### 2.2. Preparation of Pillared Clays

Two natural clays extracted from Karatau (KNC) and Akzhar (ANC) deposits were used as raw materials to prepare the pillared clays. First, the extracted natural clays were extensively washed with HCl (2 M) at 50ºC, in order to eliminate non-bonded content of metal and other contaminants present inside the clays. Pillared clays were then prepared from the washed natural clays, using zirconium tetrachloride as a source of zirconium polycations. Ferrous sulphate and copper sulphate were used as source of iron and copper polycations. The pillaring solution was prepared by slow addition of NaOH (0.2 M) to the solution containing the polycation precursors at room temperature until pH = 2.8 were obtained. The resultant solution was aged for 24 h at room temperature. The clay pillaring process kept a ratio of 10 mmol of total metal per gram of washed clay, irrespective Zr-PILCs or Fe/Cu/Zr-PILCs were prepared. The final materials were dried at 350 K for 24 h and calcined during 2 h at 823 K considering a heating rate of 275 K min−1.

### 2.3. Characterization Methods

The physico-chemical characteristics of the natural and pillared clays were determined by X-ray spectral analysis performed with a spectrometer Inca Energy from Oxford instruments, using an electron microprobe (EMP) of the brand Superprobe 733 from JEOL. X-ray diffraction analysis was performed on an automated diffractometer DRON-3 with CuKa - radiation, β-filter. A semiquantitative basis was carried out on the diffraction patterns of powder samples using the method of equal weights and artificial mixtures. The diffraction patterns were interpreted using ICDD data: a base of powder diffractometric data PDF2 (Powder Diffraction File) and diffractograms of mineral-free impurities with the EVA program version 7.0. Scanning electron microscope (SEM) was performed on a FEIQuanta 400FEG ESEM/EDAX Genesis X4M instrument equipped with an energy dispersive spectrometer (EDS). Transmission electron microscopy (TEM) was performed in a LEO 906E instrument operating at 120 kV, equipped with a 4Mpixel 28 × 28 mm CCD camera from TRS.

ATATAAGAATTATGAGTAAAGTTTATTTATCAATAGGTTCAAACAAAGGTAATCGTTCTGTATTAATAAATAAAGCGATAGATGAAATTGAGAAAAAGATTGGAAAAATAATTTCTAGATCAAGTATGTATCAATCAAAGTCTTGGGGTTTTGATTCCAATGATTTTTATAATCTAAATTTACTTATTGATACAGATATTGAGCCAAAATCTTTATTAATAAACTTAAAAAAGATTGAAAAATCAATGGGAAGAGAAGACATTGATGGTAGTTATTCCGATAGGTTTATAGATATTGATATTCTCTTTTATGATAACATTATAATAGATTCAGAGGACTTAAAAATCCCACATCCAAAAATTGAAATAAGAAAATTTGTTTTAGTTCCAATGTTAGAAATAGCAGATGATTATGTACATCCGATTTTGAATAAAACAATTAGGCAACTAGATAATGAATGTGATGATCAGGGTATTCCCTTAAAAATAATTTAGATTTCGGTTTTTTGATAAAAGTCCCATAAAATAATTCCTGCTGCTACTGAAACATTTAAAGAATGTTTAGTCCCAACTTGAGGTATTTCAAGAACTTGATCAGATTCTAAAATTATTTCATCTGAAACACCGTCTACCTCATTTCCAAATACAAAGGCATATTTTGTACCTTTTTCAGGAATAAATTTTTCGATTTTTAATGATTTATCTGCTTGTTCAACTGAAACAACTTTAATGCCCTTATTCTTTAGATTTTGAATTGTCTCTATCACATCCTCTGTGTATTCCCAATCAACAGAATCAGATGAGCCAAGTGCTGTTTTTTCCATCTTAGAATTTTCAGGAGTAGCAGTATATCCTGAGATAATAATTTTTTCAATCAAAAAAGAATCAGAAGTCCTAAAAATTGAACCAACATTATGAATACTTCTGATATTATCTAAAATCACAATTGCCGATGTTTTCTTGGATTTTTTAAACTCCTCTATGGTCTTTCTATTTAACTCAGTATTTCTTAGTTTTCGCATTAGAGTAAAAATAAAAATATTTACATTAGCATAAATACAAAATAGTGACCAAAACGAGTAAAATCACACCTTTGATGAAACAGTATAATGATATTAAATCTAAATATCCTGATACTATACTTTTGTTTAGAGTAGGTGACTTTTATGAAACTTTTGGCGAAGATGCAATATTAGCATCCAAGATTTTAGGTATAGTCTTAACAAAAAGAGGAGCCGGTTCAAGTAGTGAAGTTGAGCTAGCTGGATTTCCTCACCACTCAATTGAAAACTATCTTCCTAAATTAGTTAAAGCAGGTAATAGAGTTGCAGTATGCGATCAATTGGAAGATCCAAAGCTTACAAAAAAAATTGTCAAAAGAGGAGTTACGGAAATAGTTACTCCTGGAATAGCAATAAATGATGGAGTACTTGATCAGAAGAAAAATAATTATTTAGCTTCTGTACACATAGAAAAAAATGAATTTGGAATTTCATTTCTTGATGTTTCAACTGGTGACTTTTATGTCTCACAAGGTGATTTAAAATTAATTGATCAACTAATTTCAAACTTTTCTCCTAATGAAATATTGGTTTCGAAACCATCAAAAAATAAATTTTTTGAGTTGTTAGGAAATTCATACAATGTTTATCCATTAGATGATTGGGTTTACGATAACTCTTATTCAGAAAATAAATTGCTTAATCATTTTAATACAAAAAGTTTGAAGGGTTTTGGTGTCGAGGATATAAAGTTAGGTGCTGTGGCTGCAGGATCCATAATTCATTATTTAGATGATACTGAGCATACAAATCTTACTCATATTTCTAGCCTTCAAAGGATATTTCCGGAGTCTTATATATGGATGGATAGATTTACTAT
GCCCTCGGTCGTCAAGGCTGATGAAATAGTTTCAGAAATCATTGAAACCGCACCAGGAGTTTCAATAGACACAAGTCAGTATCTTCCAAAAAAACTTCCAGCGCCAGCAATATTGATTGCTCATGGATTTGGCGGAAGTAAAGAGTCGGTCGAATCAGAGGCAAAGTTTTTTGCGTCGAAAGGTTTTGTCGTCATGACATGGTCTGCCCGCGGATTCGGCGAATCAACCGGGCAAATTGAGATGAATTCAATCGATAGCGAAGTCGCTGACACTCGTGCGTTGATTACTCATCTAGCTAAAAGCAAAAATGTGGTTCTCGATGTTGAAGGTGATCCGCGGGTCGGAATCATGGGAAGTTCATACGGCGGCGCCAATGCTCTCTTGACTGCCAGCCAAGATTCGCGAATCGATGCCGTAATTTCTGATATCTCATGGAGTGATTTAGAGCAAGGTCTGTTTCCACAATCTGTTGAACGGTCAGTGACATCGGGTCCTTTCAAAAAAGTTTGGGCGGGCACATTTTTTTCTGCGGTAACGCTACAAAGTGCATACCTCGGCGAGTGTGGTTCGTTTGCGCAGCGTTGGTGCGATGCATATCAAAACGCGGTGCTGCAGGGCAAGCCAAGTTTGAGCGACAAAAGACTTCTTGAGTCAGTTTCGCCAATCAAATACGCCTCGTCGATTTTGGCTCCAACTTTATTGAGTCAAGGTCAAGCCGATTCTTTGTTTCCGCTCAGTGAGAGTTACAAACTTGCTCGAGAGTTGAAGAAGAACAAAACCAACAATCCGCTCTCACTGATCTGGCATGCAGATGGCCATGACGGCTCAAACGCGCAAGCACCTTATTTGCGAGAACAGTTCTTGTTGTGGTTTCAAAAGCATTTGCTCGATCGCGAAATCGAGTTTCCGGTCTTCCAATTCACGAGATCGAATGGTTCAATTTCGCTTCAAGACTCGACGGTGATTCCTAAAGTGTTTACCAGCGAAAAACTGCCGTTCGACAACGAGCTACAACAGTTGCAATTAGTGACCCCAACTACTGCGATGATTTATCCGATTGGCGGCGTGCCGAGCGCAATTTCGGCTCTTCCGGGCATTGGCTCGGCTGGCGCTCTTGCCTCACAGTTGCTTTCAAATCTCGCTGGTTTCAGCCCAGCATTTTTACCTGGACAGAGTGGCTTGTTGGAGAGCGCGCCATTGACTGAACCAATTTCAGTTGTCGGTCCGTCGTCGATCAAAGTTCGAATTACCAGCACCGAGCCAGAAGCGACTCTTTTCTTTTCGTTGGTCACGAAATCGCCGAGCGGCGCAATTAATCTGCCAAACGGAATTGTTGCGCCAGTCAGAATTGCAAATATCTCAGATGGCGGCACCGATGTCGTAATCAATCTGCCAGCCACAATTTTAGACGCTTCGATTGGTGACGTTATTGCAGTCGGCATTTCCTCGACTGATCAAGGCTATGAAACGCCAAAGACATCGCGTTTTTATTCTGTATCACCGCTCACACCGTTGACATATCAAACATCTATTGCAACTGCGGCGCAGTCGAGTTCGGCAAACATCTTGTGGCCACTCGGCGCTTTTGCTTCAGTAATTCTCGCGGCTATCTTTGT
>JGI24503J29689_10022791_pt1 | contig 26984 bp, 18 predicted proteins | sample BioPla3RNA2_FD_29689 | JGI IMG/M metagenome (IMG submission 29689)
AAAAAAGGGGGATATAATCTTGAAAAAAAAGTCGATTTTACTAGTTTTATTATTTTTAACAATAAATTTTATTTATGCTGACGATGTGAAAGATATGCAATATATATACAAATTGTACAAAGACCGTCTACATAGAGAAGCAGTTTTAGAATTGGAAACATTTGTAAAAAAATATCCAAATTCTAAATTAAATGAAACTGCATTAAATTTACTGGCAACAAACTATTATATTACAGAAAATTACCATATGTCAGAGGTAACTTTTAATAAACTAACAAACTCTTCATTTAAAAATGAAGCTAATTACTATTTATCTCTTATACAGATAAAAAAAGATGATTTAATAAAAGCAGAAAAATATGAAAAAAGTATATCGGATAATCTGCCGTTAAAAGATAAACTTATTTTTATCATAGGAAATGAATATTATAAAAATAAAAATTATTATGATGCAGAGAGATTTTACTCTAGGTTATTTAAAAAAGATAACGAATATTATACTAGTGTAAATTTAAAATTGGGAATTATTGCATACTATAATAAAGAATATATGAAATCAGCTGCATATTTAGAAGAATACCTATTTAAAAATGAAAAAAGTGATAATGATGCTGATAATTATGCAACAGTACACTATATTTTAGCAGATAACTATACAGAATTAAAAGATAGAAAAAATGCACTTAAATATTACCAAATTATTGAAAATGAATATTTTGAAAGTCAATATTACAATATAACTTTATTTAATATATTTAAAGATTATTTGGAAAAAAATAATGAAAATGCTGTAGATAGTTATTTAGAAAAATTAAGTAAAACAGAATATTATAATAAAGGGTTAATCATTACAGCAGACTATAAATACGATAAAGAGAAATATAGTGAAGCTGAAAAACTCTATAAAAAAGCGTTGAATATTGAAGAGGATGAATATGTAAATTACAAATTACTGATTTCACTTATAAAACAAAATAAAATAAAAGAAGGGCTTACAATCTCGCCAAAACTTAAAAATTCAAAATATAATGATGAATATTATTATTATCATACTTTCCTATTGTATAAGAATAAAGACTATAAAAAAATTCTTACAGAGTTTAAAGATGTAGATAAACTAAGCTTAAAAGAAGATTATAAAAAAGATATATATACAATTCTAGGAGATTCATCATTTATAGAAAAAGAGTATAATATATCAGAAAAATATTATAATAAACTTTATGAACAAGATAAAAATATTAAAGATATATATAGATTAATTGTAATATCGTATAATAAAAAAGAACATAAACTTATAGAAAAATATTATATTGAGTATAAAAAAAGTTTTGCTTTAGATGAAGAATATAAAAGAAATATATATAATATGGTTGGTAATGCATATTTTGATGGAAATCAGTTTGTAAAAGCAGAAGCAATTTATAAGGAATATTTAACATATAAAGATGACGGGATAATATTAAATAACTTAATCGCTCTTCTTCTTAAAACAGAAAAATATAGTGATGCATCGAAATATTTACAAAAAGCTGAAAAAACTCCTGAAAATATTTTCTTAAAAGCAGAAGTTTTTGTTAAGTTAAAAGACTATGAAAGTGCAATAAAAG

The pH of point of zero charge (pHPZC) was determined by pH drift tests, following the procedure described elsewhere [21,22]. Briefly, five NaCl (0.01 M) solutions were prepared as electrolyte and initial pH was adjusted to 2, 4, 6, 8 and 10 using HCl and NaOH 0.1 M solutions. Then, samples of 0.05 g of pillared clays were loaded in each 20 mL of the previous solutions. The equilibrium pH of each suspension was considered after 48 h under stirring (320 rpm) at room temperature and, hence, the pH was measured (final pH). The pHPZC value was determined by intercepting the curve ‘final pH vs initial pH’ with the straight line ‘initial pH = initial pH’. Fourier Transform Infrared Spectroscopy (FTIR) spectra of natural and PILCs were obtained with a FTIR instrument (Infraspek, Model FSM 1201, Russia, St-Petersburg) with a resolution of 1 cm−1 and scan range of 7,800 to 400 cm−1 using a sample based on 1% of clay with KBr.

### 2.4. Catalytic Runs